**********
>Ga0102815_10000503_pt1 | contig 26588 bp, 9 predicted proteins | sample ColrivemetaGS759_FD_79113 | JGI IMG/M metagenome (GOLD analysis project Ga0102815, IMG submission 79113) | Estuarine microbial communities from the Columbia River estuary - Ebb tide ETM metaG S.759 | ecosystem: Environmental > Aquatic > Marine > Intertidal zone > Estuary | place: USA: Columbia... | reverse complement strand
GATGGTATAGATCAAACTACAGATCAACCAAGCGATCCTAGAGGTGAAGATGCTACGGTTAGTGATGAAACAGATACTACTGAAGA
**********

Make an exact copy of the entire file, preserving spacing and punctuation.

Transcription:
>Ga0102815_10000503_pt1 | contig 26588 bp, 9 predicted proteins | sample ColrivemetaGS759_FD_79113 | JGI IMG/M metagenome (GOLD analysis project Ga0102815, IMG submission 79113) | Estuarine microbial communities from the Columbia River estuary - Ebb tide ETM metaG S.759 | ecosystem: Environmental > Aquatic > Marine > Intertidal zone > Estuary | place: USA: Columbia... | reverse complement strand
GATGGTATAGATCAAACTACAGATCAACCAAGCGATCCTAGAGGTGAAGATGCTACGGTTAGTGATGAAACAGATACTACTGAAGA